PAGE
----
My Autobiography by Charlie Chaplin:
Since my return to the States something quite wonderful was happening. The economic reverses, although drastic, brought out the greatness of the American people. Conditions had gone from bad to worse. Some states went so far as to print a fiduciary currency on wood in order to distribute unsold goods. Meanwhile the lugubrious Hoover sat and sulked, because his disastrous economic sophistry of allocating money at the top in the belief that it would percolate down to the common people had failed. And amidst all this tragedy he ranted in the election campaign that if Franklin Roosevelt got into office the very foundations of the American system – not an infallible system at that moment – would be imperilled.
However, Franklin D. Roosevelt did get into office, and the country was not imperilled. His ‘Forgotten Man’ speech lifted American politics out of its cynical drowse and established the most inspiring era in American history. I heard the speech over the radio at Sam Goldwyn’s beach-house. Several of us sat around, including Bill Paley of the Columbia Broadcasting System, Joe Schenck, Fred Astaire, his wife and other guests. ‘The only thing we have to fear is fear itself’ came over the air like a ray of sunlight. But I was sceptical, as were most of us. ‘Too good to be true,’ I said.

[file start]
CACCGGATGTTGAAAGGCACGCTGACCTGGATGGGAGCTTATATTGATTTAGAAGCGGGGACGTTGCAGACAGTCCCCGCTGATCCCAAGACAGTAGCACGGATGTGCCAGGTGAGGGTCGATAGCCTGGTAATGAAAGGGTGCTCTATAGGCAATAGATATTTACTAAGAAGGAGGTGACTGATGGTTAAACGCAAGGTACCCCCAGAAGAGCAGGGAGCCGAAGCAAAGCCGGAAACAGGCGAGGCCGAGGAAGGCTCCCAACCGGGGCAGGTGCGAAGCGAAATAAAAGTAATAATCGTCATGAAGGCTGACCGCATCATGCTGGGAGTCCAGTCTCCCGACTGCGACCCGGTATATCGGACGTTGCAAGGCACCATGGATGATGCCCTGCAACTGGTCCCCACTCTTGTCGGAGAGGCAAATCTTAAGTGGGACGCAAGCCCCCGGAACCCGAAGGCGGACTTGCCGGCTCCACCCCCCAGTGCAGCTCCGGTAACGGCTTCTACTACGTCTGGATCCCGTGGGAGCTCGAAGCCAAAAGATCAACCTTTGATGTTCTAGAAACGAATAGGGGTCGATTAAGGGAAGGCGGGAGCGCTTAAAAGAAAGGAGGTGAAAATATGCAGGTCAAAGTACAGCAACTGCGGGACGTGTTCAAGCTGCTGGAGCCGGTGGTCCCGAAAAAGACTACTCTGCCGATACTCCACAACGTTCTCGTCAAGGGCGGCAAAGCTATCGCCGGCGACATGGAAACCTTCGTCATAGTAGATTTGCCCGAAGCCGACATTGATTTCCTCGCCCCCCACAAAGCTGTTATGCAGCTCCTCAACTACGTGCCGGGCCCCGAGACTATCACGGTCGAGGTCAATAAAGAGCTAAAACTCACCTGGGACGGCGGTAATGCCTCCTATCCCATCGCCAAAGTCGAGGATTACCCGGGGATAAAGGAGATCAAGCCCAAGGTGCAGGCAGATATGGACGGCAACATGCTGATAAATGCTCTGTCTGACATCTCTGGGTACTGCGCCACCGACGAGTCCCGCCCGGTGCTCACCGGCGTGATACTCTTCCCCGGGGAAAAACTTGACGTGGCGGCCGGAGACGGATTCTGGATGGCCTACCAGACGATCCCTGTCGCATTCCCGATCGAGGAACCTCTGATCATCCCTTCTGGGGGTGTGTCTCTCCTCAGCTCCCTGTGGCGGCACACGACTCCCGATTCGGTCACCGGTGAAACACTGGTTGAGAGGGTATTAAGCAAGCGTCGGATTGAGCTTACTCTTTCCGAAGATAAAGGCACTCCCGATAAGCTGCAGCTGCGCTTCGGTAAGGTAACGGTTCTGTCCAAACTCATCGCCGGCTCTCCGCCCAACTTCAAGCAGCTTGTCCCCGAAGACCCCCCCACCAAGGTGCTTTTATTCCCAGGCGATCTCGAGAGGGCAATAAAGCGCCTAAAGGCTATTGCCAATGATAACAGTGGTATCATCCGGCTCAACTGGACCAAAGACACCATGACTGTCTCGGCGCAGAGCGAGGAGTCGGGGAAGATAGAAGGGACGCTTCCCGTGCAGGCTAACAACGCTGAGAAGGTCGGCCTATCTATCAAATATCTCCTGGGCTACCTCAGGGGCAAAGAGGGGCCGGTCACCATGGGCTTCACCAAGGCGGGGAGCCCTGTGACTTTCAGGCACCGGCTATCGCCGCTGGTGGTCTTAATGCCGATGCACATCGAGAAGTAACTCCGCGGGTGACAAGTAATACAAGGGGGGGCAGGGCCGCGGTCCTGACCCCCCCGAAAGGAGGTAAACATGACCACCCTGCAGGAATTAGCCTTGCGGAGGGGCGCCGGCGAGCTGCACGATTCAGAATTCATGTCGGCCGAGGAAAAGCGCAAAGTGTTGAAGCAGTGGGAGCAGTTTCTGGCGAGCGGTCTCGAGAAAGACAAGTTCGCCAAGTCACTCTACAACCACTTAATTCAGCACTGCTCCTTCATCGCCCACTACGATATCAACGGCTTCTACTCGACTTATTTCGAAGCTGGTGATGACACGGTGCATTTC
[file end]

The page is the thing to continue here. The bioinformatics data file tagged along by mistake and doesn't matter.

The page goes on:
No sooner had Roosevelt taken office than he began to fit actions to his words, ordering a ten-day bank holiday to stop the banks from collapsing. That was a moment when America was at its best. Shops and stores of all kinds continued to do business on credit, even the cinemas sold tickets on credit, and for ten days, while Roosevelt and his so-called brains trust formulated the New Deal, the people acted magnificently.
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